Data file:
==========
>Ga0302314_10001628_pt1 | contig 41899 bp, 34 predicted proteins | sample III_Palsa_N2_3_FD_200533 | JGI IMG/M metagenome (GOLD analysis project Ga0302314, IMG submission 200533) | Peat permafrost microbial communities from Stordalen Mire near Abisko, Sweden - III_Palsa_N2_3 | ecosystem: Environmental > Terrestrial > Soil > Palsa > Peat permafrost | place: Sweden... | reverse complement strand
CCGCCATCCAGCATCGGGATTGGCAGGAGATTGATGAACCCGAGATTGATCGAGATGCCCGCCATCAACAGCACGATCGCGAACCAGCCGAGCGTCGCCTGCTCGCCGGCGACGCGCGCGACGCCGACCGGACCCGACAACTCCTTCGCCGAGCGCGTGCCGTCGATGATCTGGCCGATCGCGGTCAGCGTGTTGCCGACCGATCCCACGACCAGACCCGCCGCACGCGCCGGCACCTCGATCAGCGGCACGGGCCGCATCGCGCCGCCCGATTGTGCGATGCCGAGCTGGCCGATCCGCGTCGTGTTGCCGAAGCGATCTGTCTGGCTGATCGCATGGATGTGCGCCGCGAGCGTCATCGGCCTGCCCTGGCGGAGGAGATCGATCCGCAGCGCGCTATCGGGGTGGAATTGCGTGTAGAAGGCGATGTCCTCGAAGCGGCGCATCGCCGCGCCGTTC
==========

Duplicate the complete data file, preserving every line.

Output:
>Ga0302314_10001628_pt1 | contig 41899 bp, 34 predicted proteins | sample III_Palsa_N2_3_FD_200533 | JGI IMG/M metagenome (GOLD analysis project Ga0302314, IMG submission 200533) | Peat permafrost microbial communities from Stordalen Mire near Abisko, Sweden - III_Palsa_N2_3 | ecosystem: Environmental > Terrestrial > Soil > Palsa > Peat permafrost | place: Sweden... | reverse complement strand
CCGCCATCCAGCATCGGGATTGGCAGGAGATTGATGAACCCGAGATTGATCGAGATGCCCGCCATCAACAGCACGATCGCGAACCAGCCGAGCGTCGCCTGCTCGCCGGCGACGCGCGCGACGCCGACCGGACCCGACAACTCCTTCGCCGAGCGCGTGCCGTCGATGATCTGGCCGATCGCGGTCAGCGTGTTGCCGACCGATCCCACGACCAGACCCGCCGCACGCGCCGGCACCTCGATCAGCGGCACGGGCCGCATCGCGCCGCCCGATTGTGCGATGCCGAGCTGGCCGATCCGCGTCGTGTTGCCGAAGCGATCTGTCTGGCTGATCGCATGGATGTGCGCCGCGAGCGTCATCGGCCTGCCCTGGCGGAGGAGATCGATCCGCAGCGCGCTATCGGGGTGGAATTGCGTGTAGAAGGCGATGTCCTCGAAGCGGCGCATCGCCGCGCCGTTC